St. Martin's Press, 9780312558529, 416pp.
Publication Date: October 27, 2009
Charles Cumming, lauded internationally as the successor to John le Carré, returns with his biggest, most ambitious thriller to date. Beginning in 1997, just as the British are about to re - turn Hong Kong to Chinese rule, Joe Lennox, a young opera tive for SIS (MI6), loses both his girlfriend and his first high profile asset—a prominent defector who disappears from a safe house. The girlfriend he lost to Miles Coolidge, a hard-bitten CIA agent; the asset to collusion between his bosses and the CIA. Over ten years later, during the run-up to the Beijing Olympics, Lennox is back in China, facing his old nemeses. With the CIA plotting to use an Islamic group to destabilize China, the SIS seeking to thwart them and his old asset the key to all of this, Joe Lennox, Miles Coolidge, and the girlfriend they shared are all hopelessly intertwined in a plot where trust is impossible and truth is unknowable.
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Praise For Typhoon…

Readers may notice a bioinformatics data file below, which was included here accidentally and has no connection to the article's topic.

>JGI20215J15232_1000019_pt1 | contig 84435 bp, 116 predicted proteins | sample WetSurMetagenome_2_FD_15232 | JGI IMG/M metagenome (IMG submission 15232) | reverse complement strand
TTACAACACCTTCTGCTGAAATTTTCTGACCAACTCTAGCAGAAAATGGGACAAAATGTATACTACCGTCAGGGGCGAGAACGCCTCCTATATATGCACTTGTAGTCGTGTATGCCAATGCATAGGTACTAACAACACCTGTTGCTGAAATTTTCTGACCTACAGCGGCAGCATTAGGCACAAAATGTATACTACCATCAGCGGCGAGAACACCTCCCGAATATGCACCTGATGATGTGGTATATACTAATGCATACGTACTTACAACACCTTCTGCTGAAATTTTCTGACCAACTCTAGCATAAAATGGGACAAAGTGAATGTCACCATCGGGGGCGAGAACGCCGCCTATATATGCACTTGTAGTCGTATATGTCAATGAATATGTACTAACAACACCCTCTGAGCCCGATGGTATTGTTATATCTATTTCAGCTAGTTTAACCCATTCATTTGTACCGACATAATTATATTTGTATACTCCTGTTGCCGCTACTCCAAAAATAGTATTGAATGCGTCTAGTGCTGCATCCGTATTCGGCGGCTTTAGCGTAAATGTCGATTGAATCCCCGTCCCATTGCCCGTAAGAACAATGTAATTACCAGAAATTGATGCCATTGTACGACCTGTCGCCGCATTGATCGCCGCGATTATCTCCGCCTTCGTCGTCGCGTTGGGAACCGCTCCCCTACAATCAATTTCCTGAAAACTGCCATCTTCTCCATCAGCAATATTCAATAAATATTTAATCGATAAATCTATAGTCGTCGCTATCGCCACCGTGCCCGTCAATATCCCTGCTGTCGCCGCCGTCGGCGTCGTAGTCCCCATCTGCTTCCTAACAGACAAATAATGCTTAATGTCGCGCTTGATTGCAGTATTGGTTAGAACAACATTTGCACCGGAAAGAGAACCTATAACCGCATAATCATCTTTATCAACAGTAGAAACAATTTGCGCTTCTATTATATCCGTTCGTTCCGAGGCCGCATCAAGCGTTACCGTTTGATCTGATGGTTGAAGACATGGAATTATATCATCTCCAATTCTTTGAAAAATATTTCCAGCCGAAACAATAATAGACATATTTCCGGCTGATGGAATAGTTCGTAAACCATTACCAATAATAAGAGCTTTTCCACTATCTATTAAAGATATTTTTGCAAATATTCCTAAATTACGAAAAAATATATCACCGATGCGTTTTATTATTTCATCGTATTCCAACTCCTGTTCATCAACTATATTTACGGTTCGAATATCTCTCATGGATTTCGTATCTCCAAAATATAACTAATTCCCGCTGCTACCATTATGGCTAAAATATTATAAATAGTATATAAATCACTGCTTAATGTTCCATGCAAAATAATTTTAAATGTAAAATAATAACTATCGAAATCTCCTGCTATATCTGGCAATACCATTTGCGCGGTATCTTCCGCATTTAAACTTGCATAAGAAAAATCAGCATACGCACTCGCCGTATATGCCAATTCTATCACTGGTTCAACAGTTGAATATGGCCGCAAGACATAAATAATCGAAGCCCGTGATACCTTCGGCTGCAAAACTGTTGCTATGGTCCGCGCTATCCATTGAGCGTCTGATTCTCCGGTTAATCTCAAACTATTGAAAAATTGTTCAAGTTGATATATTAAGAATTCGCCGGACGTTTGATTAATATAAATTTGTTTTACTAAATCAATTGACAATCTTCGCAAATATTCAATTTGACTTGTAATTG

"Typhoon is easy to like. The plot is tight and complex, and the local details are accurate about the three main cities where it is set: Shanghai, Hong Kong and Beijing."—James Fallows, The New York Times Book Review "In the tradition of old-school espionage fiction, Cumming lets character rather than plot carry this compelling thriller. William Lasker, a second-string agent of the British Secret Intelligence Service, takes on the job of writing a book about a rogue CIA plot against the People's Republic of China. The action, which takes place mainly in Hong Kong and Shanghai, focuses on Joe Lennox, an SIS undercover agent in China, and an older CIA veteran, Miles Coolidge. Several months before the turnover of Hong Kong to Chinese rule in 1997, a defector, Professor Wang Kaixuan, climbs out of the South China Sea and announces he has important secret information. After the professor disappears, Joe slowly learns the defector has become part of Typhoon, a secret CIA plan being run by Miles whose aim is to destabilize China. The conflict between Joe and Miles, both personal and professional, fuels this complex and satisfying novel."—Publishers Weekly (starred review)